The administration’s logic to display the names of the accused at a conspicuous place was that it should act as a deterrent to public to take law in their hands and was in public interest. This was challenged to be in violation of people’s fundamental rights. Further, it was held that there was no provision in the current law by which the Government could display such names in public fora and that those persons were not even fugitives.

The Allahabad High Court also questioned rational nexus between the object (to deter public at large from participating in such illegal acts of rioting, etc.) and means (display of identity against whom compensation has been claimed for destroying public property) adopted to achieve the object and further how the extent of interference is proportionate to its need. It was said that the fact that only few peoples’ name was put on the banners while there must be several thousand cases against several accused in the State for several serious crimes, the administration had done a colourable act in exercise of its executive powers.

UP authorities was ordered to take down banners from the road side displaying the personal information of individuals and not to do such acts without authority of law.[11] The UP Government has appealed against the aforesaid order before the Supreme Court, which has not been stayed yet and has been referred to a larger Bench.[12]

Right to Fair Trial over and above Right to Privacy

The issue[13] arose through a matrimonial dispute wherein the family court had admitted a Compact Disk (CD) filed by husband wherein the wife could be heard talking ill about the husband and his family. The husband contended that such derogatory remark amounts to cruelty. Thereafter, the wife approached the Delhi High Court under Article 227 of the Constitution seeking dismissal of the CD being taken on record as evidence. The reasoning provided by wife was that the CD was tampered, therefore unreliable and that the conversation between her and so called friend was recorded without her knowledge or consent which constituted violation of her fundamental right to privacy, therefore not admissible as evidence. For the purpose of case analysis here, we will only consider the legal point pertaining  privacy.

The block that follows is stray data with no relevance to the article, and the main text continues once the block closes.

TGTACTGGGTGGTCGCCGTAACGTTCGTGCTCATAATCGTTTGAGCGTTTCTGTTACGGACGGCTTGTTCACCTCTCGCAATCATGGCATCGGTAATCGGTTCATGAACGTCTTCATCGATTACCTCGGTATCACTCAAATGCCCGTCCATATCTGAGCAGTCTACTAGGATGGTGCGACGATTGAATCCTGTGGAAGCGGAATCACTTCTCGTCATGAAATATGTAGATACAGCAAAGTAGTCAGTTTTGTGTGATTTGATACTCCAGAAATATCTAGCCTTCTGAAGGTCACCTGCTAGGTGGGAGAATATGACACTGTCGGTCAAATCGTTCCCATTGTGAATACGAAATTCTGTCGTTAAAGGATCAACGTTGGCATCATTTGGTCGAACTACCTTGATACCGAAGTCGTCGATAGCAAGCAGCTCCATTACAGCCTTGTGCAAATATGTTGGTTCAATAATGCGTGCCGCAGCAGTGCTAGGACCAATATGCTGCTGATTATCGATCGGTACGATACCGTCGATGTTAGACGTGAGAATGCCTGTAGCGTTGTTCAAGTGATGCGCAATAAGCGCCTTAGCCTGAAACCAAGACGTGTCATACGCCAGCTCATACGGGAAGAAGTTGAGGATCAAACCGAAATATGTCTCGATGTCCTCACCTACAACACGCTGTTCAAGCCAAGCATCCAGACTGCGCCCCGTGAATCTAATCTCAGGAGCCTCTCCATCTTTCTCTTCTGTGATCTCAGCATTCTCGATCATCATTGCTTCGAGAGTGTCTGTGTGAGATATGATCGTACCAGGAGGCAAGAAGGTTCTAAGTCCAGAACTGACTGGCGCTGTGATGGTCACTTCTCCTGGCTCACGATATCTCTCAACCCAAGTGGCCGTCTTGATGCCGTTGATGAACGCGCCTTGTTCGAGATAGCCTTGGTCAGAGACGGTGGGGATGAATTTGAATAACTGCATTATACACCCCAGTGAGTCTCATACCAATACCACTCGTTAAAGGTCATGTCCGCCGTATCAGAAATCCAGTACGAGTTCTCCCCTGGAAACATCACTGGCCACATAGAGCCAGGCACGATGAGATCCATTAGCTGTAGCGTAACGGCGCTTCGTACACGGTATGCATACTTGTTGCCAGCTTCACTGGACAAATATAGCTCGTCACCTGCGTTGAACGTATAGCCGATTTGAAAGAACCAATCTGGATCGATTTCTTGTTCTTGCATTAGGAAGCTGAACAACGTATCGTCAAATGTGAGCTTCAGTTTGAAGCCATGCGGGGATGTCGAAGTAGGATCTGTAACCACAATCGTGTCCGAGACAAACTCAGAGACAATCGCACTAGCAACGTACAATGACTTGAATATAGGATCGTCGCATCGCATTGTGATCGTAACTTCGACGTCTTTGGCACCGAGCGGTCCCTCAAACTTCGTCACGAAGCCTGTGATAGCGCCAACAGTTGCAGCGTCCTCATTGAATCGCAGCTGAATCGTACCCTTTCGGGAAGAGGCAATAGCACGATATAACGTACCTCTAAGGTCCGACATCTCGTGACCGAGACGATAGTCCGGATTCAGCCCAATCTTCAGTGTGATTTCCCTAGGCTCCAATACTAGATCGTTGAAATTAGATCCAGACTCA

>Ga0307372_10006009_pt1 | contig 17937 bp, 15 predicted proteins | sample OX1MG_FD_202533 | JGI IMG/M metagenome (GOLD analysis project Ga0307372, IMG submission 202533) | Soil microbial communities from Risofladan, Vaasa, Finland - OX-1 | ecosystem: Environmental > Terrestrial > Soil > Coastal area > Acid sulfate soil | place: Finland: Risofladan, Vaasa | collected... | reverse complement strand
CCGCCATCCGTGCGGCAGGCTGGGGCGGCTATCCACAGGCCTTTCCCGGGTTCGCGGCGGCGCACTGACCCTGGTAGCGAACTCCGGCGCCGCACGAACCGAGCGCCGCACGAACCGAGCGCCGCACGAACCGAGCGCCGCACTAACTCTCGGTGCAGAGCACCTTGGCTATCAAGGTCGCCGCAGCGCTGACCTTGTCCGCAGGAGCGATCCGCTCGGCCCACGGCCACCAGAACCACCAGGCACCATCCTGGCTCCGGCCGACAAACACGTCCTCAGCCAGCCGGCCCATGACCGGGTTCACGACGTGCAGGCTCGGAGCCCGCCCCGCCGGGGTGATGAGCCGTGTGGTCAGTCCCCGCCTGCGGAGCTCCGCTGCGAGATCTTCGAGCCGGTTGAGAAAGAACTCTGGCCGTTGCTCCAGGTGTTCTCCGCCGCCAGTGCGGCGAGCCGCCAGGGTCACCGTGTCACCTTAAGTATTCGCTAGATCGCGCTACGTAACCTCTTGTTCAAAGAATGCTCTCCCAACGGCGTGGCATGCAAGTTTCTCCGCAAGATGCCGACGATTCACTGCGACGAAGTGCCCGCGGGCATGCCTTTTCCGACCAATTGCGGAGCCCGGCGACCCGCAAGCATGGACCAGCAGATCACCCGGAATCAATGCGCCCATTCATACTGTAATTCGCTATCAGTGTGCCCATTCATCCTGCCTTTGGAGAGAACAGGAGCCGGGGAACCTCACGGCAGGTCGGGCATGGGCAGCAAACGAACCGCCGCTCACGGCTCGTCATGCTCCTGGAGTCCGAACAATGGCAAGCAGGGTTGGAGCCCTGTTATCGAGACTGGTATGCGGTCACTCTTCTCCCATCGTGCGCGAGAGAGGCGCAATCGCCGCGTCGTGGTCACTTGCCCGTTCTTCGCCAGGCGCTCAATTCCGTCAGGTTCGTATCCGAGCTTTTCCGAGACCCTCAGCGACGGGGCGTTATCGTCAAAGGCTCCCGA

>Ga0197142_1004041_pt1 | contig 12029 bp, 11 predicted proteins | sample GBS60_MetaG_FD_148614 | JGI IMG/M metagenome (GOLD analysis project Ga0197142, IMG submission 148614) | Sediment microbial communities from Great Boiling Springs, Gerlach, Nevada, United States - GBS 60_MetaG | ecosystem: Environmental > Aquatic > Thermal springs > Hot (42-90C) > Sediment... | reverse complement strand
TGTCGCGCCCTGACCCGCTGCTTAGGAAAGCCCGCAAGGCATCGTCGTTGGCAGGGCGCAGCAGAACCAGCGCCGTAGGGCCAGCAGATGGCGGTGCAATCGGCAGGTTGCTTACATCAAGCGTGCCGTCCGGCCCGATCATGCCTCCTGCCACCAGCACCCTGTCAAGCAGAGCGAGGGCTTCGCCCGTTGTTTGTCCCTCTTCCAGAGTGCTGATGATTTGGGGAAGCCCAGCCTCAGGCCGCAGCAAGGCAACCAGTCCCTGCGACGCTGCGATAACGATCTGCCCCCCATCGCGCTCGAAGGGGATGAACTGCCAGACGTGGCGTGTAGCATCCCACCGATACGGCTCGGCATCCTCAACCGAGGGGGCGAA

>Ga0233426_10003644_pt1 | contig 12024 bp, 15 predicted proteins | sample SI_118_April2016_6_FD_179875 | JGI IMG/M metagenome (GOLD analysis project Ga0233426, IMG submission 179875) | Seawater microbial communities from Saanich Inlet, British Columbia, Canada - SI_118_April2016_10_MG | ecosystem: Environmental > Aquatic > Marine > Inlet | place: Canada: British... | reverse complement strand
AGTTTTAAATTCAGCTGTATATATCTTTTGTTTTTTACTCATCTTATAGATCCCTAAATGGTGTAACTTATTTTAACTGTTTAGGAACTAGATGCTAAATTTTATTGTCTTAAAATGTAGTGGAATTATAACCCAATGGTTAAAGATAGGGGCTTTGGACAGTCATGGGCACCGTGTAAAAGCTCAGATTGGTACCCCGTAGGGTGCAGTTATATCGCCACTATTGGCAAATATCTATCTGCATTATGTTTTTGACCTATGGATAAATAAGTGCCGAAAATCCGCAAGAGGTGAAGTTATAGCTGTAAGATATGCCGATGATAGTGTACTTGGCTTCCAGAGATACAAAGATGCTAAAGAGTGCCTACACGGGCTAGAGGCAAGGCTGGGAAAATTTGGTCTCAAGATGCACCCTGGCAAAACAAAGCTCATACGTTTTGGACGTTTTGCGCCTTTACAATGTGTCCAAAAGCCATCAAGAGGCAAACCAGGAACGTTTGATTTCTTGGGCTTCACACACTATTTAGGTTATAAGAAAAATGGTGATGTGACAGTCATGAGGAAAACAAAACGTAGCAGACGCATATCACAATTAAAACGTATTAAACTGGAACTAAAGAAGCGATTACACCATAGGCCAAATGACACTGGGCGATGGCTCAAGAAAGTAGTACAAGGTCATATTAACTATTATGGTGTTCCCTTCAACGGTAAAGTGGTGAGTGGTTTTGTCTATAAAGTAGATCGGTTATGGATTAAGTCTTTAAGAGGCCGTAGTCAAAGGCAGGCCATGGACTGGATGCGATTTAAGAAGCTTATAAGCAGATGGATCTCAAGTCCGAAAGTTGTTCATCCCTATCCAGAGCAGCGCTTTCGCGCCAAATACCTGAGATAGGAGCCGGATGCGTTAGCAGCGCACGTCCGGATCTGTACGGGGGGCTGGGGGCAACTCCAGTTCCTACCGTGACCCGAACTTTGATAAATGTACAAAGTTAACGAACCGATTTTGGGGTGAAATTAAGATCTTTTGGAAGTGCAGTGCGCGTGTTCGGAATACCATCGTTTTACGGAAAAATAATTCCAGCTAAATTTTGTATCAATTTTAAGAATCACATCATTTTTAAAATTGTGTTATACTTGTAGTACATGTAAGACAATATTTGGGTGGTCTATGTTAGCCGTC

The argument put forth by wife was that privacy had been recognised by the Supreme Court as a fundamental right, available to a person not only against the State but also against private individuals as is recognised by the Supreme Court in  K.S. Puttaswamy v. Union of India[14].

On the other hand, husband’s contention was that although privacy had been recognised by the Supreme Court as a fundamental right, but it was not absolute and subject to reasonable restrictions.

Relying upon other judicial precedents, it was urged that the husband was entitled to establish cruelty on the wife’s part and to prove his case seeking dissolution of marriage on that ground under the family law concerned. Accordingly, the wife’s right to privacy must accede to the husband’s right to bring evidence to prove his case, else the husband would be denied the right to fair trial guaranteed under Article 21 of the Constitution.

The single Judge Bench while considering the various judicial precedents cited on both sides  categorically held that in the case of conflict between two rights i.e. right to fair trial and right to privacy, the fundamental right to privacy had to yield to right to fair trial and thus any incriminating evidence collected through breach of privacy was admissible in the court of law. The court had harmoniously interpreted two fundamental rights which flows out from Article 21 of the Constitution and had observed that no fundamental right is absolute.

The Court relied upon the decision of the Supreme Court in M.P. Sharma v. Satish Chandra[15]  wherein it was contended that the evidence collected should be inadmissible being an illegally compelled evidence and thus is violative of Article 20(3) of the Constitution, the Supreme Court held that although the search or seizure was illegally conducted and may amount to breach of a fundamental right but that would not make the search or seizure invalid in law. The court also relied upon a Supreme Court decision of Pooran Mal v. Director of Inspection (Investigation),[16] wherein the seizure of account books, documents and valuables by income tax authorities was challenged to be in conflict with Articles 14, 19(1)(f), 19(1)(g) and 31 of the Constitution.

The Supreme Court while interpreting the provision of the Evidence Act, 1872 noted that the only test of an admissibility of evidence is its relevancy  and thus it is immaterial whether the evidence is procured through an illegal search or seizure.